She got her first case through a referral from her good friend and fellow attorney, Ellen Brotman. It got national attention. Her team nailed the case and the phone started ringing from parents and other lawyers not familiar with how to handle these cases. Hamill cannot stress enough her good fortune in getting the first referral and then working with people in her firm, particularly her partner Jeannette Brian, who helped her deliver for that first client. By her practice and public writing and speaking activities, she has become one of the country's go-to lawyers in this niche area.
Ashley W. Brandt: Ashley is a partner in Chicago's Goldstein and McClintock and his niche is in "libation law." When you first look at his bio, you see that his practice, like Hamill's is very diverse, His bio indicates his practice focuses on media and internet matters, Manufacturing and food and beverage sectors as well as construction and real estate contracting and litigation. But he caught my eye with the way he has developed his distillery and brewery practice. Founder of the popular blog "Libation Law," Brandt spreads the word of national cases and developments affecting the beer industry. He is a member of key associations where clients are! These include: the Illinois Grape Growers & Vintners Association; the Brewer's Association; the Illinois Craft Brewers Guild; the American Bar Association (referral sources) and has previously served on the governing committee of the Illinois State Bar Association's Agricultural Committee.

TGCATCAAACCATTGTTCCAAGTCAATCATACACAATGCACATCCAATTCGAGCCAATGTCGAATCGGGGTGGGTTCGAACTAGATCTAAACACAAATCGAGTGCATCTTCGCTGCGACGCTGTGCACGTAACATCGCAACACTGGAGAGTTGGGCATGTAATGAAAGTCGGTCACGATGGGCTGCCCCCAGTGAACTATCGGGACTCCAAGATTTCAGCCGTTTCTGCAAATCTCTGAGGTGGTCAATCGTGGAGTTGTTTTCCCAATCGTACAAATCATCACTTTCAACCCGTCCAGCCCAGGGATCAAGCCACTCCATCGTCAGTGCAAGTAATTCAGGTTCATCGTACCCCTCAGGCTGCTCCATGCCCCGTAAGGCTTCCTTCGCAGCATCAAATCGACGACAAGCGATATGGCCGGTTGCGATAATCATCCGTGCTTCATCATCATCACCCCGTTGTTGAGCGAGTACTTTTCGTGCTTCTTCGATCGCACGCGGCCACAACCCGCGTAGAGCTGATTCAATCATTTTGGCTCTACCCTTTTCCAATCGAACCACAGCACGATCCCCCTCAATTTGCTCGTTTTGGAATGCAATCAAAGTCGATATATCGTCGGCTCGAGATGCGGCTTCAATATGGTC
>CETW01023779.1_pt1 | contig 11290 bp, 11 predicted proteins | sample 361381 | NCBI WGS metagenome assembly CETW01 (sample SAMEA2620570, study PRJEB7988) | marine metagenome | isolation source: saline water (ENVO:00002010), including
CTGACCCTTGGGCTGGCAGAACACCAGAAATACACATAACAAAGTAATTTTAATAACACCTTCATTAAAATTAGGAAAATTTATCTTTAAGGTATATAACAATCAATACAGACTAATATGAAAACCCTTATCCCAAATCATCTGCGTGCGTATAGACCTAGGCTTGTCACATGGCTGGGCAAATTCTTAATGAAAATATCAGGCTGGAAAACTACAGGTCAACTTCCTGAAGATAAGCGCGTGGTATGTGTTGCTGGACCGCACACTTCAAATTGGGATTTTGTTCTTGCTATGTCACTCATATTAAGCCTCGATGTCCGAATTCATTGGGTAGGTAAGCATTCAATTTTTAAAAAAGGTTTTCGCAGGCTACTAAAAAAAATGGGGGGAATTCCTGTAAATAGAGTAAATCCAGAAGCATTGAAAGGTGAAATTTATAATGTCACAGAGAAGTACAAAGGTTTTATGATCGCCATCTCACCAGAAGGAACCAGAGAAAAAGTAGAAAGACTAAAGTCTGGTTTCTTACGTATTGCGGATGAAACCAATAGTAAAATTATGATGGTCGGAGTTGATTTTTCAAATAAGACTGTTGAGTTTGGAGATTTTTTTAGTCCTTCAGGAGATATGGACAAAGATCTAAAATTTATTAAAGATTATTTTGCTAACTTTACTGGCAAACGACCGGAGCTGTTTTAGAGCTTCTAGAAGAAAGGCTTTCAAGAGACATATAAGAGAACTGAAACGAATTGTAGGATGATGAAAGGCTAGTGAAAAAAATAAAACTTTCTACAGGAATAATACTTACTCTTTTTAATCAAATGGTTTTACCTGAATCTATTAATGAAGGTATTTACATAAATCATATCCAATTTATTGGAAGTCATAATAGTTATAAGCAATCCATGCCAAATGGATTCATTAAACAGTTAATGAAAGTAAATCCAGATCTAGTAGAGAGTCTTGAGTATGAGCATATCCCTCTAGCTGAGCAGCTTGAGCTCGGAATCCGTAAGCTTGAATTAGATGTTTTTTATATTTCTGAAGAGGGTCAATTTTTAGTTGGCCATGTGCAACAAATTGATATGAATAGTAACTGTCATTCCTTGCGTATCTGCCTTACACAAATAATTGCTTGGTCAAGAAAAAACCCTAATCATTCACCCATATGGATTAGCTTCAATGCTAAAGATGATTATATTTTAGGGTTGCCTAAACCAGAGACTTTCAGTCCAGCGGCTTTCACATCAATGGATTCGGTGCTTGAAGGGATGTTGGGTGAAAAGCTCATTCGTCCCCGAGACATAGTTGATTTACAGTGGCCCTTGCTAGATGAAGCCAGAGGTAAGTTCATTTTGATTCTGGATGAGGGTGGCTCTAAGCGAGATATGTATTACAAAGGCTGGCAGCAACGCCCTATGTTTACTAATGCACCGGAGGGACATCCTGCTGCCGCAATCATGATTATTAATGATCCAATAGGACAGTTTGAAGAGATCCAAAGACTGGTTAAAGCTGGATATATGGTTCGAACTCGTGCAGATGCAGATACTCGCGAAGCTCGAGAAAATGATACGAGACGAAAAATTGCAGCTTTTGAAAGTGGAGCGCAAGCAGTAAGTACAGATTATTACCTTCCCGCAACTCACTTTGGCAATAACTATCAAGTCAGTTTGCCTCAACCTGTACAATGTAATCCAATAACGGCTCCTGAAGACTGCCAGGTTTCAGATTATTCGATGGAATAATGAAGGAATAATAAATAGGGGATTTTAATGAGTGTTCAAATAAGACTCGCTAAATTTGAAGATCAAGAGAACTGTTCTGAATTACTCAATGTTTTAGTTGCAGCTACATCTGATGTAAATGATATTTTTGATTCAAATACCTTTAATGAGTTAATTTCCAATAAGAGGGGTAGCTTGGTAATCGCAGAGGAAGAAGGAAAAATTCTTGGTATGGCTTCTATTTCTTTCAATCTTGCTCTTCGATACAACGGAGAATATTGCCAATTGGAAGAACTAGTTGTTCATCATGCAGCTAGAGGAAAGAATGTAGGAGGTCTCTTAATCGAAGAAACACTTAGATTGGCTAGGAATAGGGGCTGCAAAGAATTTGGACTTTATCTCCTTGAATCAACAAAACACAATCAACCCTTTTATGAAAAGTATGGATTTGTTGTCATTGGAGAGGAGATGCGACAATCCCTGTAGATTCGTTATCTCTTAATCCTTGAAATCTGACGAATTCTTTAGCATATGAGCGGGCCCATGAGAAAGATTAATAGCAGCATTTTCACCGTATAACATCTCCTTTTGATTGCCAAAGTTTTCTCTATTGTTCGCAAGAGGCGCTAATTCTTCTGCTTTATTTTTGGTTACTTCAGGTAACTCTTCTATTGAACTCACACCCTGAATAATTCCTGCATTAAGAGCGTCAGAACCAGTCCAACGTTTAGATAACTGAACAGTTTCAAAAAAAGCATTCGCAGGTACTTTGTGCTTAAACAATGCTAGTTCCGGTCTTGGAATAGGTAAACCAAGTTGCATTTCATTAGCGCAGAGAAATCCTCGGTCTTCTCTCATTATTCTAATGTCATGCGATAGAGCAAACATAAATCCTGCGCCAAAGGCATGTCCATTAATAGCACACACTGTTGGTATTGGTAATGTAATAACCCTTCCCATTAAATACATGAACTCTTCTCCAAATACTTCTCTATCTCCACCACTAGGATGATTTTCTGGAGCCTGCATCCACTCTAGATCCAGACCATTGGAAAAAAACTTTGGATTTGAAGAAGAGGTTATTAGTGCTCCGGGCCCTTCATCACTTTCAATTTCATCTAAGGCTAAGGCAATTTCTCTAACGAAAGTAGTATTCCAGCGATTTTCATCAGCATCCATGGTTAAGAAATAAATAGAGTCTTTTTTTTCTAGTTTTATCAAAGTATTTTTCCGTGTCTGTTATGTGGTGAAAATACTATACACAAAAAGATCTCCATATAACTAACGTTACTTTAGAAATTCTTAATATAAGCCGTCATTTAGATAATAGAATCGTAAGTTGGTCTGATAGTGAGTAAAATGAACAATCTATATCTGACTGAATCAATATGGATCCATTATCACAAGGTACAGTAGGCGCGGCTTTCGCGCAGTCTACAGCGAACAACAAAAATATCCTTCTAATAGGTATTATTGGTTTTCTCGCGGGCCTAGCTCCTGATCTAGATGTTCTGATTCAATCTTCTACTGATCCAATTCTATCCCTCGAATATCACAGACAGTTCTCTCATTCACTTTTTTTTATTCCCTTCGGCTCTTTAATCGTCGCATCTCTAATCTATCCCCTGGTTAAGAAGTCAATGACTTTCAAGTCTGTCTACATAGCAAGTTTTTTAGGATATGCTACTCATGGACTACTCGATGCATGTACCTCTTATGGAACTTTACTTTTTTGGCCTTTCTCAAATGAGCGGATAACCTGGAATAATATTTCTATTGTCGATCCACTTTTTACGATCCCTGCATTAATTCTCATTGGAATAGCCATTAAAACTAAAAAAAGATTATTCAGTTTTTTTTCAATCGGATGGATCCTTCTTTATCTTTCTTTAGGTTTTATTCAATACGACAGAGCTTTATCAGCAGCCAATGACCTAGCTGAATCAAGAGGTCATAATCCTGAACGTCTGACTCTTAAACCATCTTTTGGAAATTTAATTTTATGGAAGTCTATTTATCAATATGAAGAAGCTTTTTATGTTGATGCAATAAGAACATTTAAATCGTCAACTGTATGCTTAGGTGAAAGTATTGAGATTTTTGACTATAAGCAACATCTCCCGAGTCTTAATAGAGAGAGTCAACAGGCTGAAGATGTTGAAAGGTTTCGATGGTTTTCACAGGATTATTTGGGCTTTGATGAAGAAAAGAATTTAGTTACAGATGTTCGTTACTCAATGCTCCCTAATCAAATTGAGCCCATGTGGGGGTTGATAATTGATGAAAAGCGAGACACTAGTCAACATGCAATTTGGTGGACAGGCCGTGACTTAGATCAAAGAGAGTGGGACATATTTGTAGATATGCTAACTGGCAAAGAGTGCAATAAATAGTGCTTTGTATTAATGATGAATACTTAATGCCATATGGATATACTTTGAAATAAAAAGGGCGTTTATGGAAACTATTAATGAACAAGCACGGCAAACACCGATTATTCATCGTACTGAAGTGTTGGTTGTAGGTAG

How did Brandt get his first client in the industry? As he explained: "I received my first client through friendship and persistence. I had several friends that I offered plenty of free advice to and one day I got a call from a referral through one of them for a client that needed some help with the Alcohol and Tobacco Tax and Trade Bureau. I told them what they needed to do and they said, 'Great, we'd like to hire you to do it for us.' Since that day, I have a rewarding practice that has grown thanks to hard work and the kindness of my clients."
Over the years, Brandt has "helped clients in every aspect of their business from entity formation to state and federal licensure and permitting, negotiating agreements with wholesalers and distributors, branding, trademark and trade secret information, legal compliance, alt-prop and contract brewing agreements, financing and equipment lease and purchasing. He also represents food and beverage importers helping them with import-export issues and international sourcing, licensing and food import compliance agreements." He is a thought leader for those in the industry because of his blog and active involvement advocacy groups. Chicago Lawyer Magazine found his practice so interesting that they wrote a story about his niche practice. Check out the article in the March 2013 issue, "Niche Practices Play a Big Role in Midsize Strategy."
So it is your turn to develop a niche. As always, I am rooting for you. I can't wait to tell YOUR story. So get up, get started and get going!
Reprinted with permission from the November 29, 2016 issue of The Legal Intelligencer. © 2016 ALM Media Properties, LLC. Further duplication without permission is prohibited. All rights reserved.